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Heart Disease - Description

What is CHD?

Like any muscle, the heart needs a constant supply of oxygen and nutrients that are carried to it by the blood in the coronary arteries. When the coronary arteries become narrowed or clogged and cannot supply enough blood to the heart, the result is CHD. If not enough oxygen-carrying blood reaches the heart, the heart may respond with a pain called angina. The pain is usually felt in the chest or sometimes in the left arm and shoulder. (However, the same inadequate blood supply may cause no symptoms, a condition called silent angina.)

WHen the blood supply is cut of completely, the result is a heart attack. The part of the heart that does not receive oxygen begines to die, and some of the heart muscle may be permanently damaged.

What causes CHD?

CHD is caused by a thickening of the inside walls of the coronary arteries. This thickening, called atherosclerosis, narrows the space through which blood can flow, decreasing and sometimes completely cutting off the supply of oxygen and nutrients to the heart.

Atherosclerosis usually occurs when a person has high levels of cholesterol, a fat-like substance, in the blood. Cholesterol and fat, circulating in the blood, build up on the walls of the arteries. This buildup narrows the arteries and can slow or block the flow of blood. When the level of cholesterol in the blood is high, there is a greater chance that it will be depositied onto the artery walls. This process begins in most people during childhood and the teenage years, and worsens as they get older.

In addition to high blood cholesterol, high blood pressure and smoking also contribute to CHD. On the average, each of these doubles your chance of developing heart disease. Therefore, a person who has all three risk factors is eight time more likely to develop heart disease than someone who has none. Obesity and physical inactivity are other factors that can lead to CHD. Overweight increases the likelihood of developing high blood cholesterol and high blood pressure, and physical inactivity increases the risk of heart attack. Regular exercise, good nutrition, and smoking cessation are key to controlling the risk factors for CHD.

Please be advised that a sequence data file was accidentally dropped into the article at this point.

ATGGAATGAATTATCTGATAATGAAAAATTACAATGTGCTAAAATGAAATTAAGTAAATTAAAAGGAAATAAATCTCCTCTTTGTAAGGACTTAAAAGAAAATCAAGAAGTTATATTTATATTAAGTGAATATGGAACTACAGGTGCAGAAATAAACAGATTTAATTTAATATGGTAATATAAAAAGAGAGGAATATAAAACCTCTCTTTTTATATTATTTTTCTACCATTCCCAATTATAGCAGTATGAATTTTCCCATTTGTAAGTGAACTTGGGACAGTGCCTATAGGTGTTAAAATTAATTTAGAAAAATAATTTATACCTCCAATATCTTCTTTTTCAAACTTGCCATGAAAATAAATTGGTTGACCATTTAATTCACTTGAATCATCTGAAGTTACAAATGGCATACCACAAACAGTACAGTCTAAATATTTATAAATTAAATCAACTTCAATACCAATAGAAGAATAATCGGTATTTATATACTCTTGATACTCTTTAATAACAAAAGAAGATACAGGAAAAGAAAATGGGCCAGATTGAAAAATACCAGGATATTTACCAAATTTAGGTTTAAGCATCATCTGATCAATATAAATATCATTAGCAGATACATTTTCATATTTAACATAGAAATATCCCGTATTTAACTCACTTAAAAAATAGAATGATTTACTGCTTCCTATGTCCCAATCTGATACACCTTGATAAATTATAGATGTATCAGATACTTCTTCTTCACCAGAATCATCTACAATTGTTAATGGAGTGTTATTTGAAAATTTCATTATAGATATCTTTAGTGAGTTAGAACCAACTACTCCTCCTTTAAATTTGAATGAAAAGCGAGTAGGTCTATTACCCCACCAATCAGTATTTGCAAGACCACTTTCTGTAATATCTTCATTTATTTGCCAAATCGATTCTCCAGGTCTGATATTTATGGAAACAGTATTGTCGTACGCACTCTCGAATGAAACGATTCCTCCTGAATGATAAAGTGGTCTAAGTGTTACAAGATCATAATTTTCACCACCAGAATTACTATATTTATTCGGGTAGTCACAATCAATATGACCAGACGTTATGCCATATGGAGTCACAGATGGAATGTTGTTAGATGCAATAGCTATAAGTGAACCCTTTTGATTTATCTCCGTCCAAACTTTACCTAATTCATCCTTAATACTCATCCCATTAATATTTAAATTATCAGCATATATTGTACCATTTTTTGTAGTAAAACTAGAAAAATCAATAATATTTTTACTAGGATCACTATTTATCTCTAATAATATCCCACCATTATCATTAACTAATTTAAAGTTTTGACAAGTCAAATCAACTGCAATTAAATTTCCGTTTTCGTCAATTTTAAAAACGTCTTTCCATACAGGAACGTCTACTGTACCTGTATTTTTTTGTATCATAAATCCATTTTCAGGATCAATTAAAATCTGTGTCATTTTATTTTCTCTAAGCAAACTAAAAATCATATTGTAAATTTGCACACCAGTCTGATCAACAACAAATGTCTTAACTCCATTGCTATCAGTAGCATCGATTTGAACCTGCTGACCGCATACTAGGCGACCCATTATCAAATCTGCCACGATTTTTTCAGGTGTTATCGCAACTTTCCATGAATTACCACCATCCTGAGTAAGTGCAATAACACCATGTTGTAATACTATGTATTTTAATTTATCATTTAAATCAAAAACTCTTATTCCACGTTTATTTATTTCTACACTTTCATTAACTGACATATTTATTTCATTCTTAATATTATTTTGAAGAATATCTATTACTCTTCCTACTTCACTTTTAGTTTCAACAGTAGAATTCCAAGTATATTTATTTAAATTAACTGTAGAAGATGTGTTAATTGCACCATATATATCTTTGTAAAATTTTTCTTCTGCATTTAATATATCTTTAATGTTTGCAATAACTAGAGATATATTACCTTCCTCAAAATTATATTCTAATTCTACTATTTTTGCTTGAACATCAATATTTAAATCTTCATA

Research on coronary heart disease (CHD) has contributed to the decline in cardiovascular disease morbidity and mortality that has occurred during the past three decades in the United States. However, life expectancy and rates of illness and death from CHD have not improved as much for blacks as for whites. Blacks have not experienced the full benefit of research advancements for a variety of reasons, including insufficient scientific data, lack of research focused on minority populations, and limited access to health care resources and technology. Consistent and universally accepted racial and ethnic categories have not been established, and definitions may vary according to the social and scientific context. The limited data base currently available leaves a number of paradoxes unresolved. Controversy remains, in particular, regarding both chest pain and sudden death. Available data indicate that the probability of dying from CHD is greater in black Americans than in white Americans and that there is a higher prevalence of smoking, hypertension, diabetes, obesity, and left ventricular hypertrophy (LVH) in blacks. Blacks are also less likely to receive coronary angiography or coronary revascularization.

Although major advances in therapy for CHD have occurred in recent years, few data are available on the clinical value, effectiveness, and efficacy of newer therapeutic modalities in blacks. Innovative therapeutic approaches to CHD have been based on data obtained primarily in white male populations. Blacks, especially women, are at greater CHD risk. Therapeutic algorithms focused primarily on the relief of chest pain have been refined in majority populations, but other algorithms may be more efficacious in populations with higher prevalence of hypertension, diabetes, and differing clinical presentations. Although information regarding the interactions of LVH, hypertension, and CHD has increased, there are few data in blacks.   Home Copyright; (c) Copyright 1999; All rights reserved   Copyright Important: Usage message - Terms of usage   Terms of Use Important: Usage message - Disclaimer of responsibility   Disclaimer Email comment and for techical support   Feedback  
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